Road running

Richfield runner pounds all of the city pavement

Cole Hooey realized he wasn’t that far from running all 140-some miles of road in Richfield and decided to finish the unique feat while preparing to run his first Twin Cities Marathon this fall.

Running every public roadway from Xerxes Avenue (west) to Longfellow Avenue (east) and 62nd Street (north) to 78th Street (south) was nearly completed before he noticed.

For Hooey, a Richfield real estate agent, it is about the curiosity of exploring new areas while preparing for his first Twin Cities Marathon in the fall.

Similar to completing a video game by hitting all of the possible achievements or milestones, Hooey said the same is true for challenges like this one.

“My wife thinks I’m a nerd about it, but she’s super supportive about it,” he said. “It’s like when I play video games you try to complete every piece of it 100 percent. If I am going to do this, I’m going to do it right.”

After downloading previous runs into a mapping application, Hooey saw nearly all of the Richfield roads were green, which is how the app marks completed routes.

“I’ve done most of this without trying and if I put in a concerted effort I can do it pretty quickly,” he said. “Usually, when I go out, I like exploring or finding new streets.”

Hooey was surprised it only took a month to finish covering the city since he started and ended each run at his home on the east side of Richfield.

“All the stuff around me I could get on a 3-5-7-mile run, but the stuff on the west side had to be a minimum 6-7-8 miles to get there and back,” said Hooey, who was finishing some longer runs more than 12-16 miles toward the end.

He recalled a story on PBS where a Minneapolis man walked all 1,040 linear miles of sidewalks in Minneapolis and documented the sights.

“That’s a way bigger feat,” Hooey said. “And to me, that felt like a really achievable thing.”

For perspective, Manhattan comes in at about 500 linear miles and according to the Minnesota Department of Transportation, that number of roadways is about 140,000 miles.

As a real estate agent, he feels he should know the area he works in as closely as possible, and what better way than by running along the road.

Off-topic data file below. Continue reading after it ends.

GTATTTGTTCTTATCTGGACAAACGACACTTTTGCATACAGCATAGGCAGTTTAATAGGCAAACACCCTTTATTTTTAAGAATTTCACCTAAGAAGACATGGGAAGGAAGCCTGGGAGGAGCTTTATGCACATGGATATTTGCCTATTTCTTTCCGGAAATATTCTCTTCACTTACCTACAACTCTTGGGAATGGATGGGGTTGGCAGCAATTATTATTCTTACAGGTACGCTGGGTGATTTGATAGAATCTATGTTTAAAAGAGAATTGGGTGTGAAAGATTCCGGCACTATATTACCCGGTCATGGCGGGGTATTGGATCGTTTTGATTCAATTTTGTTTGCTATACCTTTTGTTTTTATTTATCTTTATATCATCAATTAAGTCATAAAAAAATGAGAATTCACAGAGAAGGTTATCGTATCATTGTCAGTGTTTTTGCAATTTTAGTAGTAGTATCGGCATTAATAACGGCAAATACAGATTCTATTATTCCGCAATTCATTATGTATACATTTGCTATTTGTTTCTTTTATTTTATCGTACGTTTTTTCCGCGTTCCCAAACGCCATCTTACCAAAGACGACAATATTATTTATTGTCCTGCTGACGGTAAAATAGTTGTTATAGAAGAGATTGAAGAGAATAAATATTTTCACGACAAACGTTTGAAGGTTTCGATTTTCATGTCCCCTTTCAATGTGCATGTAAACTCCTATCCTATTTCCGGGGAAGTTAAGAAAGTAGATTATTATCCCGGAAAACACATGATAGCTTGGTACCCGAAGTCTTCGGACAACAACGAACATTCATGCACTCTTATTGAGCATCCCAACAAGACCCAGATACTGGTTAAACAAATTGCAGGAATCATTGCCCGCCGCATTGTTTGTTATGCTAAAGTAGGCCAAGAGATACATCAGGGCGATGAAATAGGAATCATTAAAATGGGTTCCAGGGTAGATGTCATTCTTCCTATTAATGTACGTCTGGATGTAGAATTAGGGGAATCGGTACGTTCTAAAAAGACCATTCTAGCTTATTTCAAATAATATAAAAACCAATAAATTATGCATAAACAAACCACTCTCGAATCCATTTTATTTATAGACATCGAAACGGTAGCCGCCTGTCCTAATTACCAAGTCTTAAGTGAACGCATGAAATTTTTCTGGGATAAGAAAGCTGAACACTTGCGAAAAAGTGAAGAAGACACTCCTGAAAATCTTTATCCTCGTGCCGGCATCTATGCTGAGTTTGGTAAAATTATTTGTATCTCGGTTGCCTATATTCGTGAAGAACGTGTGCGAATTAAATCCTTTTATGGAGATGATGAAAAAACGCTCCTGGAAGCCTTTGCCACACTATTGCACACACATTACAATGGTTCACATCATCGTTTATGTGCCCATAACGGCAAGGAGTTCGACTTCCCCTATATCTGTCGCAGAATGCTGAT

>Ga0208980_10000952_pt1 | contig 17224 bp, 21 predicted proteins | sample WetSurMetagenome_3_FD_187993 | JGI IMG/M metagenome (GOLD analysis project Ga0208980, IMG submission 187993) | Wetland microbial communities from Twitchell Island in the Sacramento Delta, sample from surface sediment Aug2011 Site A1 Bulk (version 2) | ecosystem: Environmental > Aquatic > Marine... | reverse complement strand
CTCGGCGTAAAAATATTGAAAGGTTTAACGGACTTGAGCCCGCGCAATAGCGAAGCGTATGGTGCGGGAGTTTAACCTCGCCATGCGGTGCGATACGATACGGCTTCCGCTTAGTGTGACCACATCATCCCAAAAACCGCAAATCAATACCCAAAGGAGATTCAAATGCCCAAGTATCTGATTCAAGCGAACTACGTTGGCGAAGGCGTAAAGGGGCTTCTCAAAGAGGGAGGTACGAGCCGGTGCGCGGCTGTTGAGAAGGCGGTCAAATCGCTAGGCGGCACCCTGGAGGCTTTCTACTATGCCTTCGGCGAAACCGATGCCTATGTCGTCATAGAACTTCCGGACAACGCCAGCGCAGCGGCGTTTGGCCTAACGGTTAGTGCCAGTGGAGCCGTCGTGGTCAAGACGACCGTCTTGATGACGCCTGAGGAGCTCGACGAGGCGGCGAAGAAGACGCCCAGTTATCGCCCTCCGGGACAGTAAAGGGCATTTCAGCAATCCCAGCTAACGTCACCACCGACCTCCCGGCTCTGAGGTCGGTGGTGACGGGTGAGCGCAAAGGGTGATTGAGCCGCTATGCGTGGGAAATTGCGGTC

“There is something cool about exploring something far away but also something intimate about having explored every corner of the area right around you,” said Hooey, who typically runs in the early morning hours. “I love the completionist perspective of seeing it all.”

Covering the city streets, Hooey learned that Richfield has a lot of parks and lakes for its size, with some interesting quirks.

“Little Bob’s Place is a cute little park off of Lyndale just south of McDonald’s,” he said. “Apple Blossom Park is a two-lot park off Humbolt or Irving right next to 35W. There either used to be houses or it was never developed and there is nothing there, just grass and trees and a sign. That’s the funniest, littlest, weirdest park we’ve got.”

The most unusual thing he found along the runs was a Volkswagen Beetle cut in half appearing to crawl out of the ground, south of 66th Street on the east side of Richfield.

“In true Richfield fashion I saw lots of geese, turkeys – a squirrel jumped out of a garbage can at me right outside my house. I shrieked. I was on my way back from a long run.”

Another interesting thing he discovered was the difference in houses all built with a decade and a half.

“We’ve got a diverse population here and it was cool to see the big fancy homes, the ramblers we all have and love and just fun to see the different architectural styles,” Hooey said. “You run down a block and realize it was built in the 30s or 40s as an earlier one in the neighborhood then you could tell the odd ones out. Some are offset a bit and it was fun to figure out some of the histories of that.”

As he tried to complete the map, he had to figure out the more efficient way to cover the most road without repeating.

The final stretch was a cul-de-sac off Queen Avenue near Penn Avenue and 75th Street. Another stretch took him partially through a construction site near Target and one more cul-de-sac by Woodlake is shown to go farther on the map but ended up shorter.

“I ran the half on the street side and then went into Woodlake up to the fence on the other side to get it through the weeds with my shorts and bare legs – hopefully no poison ivy,” Hooey said.

He plans to run the Urban Wildland Half Marathon July 31 as it returns to the streets of Richfield as part of his training for the Twin Cities Marathon. After going virtual last year, the fundraiser for Woodlake Nature justify will have a 5K option at 4 p.m. July 30, followed by the half marathon at 7 a.m. July 31. Virtual races can be submitted July 25 through noon, July 31.

The next goal for the Richfield resident is to be able to run without looking at his phone – a goal that seems reasonable now that he’s familiar with the roads around Richfield.

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